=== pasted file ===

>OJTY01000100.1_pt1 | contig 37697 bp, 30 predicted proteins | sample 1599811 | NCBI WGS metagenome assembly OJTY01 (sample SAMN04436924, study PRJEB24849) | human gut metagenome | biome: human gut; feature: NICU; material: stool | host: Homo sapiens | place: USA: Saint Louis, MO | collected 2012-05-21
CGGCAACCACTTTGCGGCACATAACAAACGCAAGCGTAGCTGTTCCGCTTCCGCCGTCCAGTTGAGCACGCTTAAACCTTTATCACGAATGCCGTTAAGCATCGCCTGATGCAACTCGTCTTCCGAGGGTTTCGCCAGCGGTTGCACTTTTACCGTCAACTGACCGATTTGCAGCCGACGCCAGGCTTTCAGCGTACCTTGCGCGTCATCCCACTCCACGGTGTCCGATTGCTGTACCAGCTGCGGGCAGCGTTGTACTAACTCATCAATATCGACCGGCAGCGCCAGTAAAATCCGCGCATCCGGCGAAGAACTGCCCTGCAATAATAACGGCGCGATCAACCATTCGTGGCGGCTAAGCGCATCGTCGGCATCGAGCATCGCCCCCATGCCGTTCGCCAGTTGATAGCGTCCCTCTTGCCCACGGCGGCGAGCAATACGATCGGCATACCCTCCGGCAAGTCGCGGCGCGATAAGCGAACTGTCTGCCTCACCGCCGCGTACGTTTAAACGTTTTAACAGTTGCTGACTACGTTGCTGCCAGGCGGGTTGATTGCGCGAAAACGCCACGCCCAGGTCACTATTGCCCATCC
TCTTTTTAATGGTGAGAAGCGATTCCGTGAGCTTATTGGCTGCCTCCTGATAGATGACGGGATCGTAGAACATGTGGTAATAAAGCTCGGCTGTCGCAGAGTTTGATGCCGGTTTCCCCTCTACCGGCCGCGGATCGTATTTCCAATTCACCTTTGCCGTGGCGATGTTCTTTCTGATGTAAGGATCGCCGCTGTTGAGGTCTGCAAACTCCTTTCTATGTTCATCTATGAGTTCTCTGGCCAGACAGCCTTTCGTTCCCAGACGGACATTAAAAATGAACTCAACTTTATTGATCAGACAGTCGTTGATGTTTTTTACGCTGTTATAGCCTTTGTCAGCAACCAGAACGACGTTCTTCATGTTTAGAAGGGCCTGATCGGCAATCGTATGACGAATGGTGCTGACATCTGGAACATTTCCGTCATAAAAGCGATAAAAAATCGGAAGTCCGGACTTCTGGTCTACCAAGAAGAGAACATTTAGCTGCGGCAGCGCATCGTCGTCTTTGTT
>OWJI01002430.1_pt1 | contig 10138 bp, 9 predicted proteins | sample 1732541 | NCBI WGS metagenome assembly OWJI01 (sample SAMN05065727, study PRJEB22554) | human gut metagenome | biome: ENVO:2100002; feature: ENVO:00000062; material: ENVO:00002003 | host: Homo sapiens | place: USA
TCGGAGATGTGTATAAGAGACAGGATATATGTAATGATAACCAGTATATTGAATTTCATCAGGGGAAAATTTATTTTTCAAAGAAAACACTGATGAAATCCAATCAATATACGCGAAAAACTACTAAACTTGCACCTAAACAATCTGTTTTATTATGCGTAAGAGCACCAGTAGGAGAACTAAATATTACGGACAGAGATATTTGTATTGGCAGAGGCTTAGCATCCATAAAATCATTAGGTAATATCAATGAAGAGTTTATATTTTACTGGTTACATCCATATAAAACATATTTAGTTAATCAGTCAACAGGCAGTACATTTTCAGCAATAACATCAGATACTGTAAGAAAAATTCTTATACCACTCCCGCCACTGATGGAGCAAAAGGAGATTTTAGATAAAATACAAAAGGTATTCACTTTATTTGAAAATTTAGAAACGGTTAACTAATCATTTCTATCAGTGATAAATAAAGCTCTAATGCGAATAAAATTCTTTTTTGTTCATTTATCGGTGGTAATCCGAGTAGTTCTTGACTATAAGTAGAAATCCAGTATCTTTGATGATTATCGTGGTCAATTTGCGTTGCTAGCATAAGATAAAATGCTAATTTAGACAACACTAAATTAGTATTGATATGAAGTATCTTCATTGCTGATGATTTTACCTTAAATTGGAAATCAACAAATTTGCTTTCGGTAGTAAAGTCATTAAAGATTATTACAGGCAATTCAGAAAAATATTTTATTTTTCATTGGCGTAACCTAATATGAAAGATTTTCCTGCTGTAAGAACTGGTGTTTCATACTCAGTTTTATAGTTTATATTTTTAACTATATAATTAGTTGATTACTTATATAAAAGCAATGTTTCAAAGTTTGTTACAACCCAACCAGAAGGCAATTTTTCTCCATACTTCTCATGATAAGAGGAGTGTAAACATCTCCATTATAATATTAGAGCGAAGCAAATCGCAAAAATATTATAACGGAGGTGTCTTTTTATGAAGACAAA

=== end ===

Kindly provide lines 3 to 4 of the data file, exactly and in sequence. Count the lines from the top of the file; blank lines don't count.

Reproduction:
TCTTTTTAATGGTGAGAAGCGATTCCGTGAGCTTATTGGCTGCCTCCTGATAGATGACGGGATCGTAGAACATGTGGTAATAAAGCTCGGCTGTCGCAGAGTTTGATGCCGGTTTCCCCTCTACCGGCCGCGGATCGTATTTCCAATTCACCTTTGCCGTGGCGATGTTCTTTCTGATGTAAGGATCGCCGCTGTTGAGGTCTGCAAACTCCTTTCTATGTTCATCTATGAGTTCTCTGGCCAGACAGCCTTTCGTTCCCAGACGGACATTAAAAATGAACTCAACTTTATTGATCAGACAGTCGTTGATGTTTTTTACGCTGTTATAGCCTTTGTCAGCAACCAGAACGACGTTCTTCATGTTTAGAAGGGCCTGATCGGCAATCGTATGACGAATGGTGCTGACATCTGGAACATTTCCGTCATAAAAGCGATAAAAAATCGGAAGTCCGGACTTCTGGTCTACCAAGAAGAGAACATTTAGCTGCGGCAGCGCATCGTCGTCTTTGTT
>OWJI01002430.1_pt1 | contig 10138 bp, 9 predicted proteins | sample 1732541 | NCBI WGS metagenome assembly OWJI01 (sample SAMN05065727, study PRJEB22554) | human gut metagenome | biome: ENVO:2100002; feature: ENVO:00000062; material: ENVO:00002003 | host: Homo sapiens | place: USA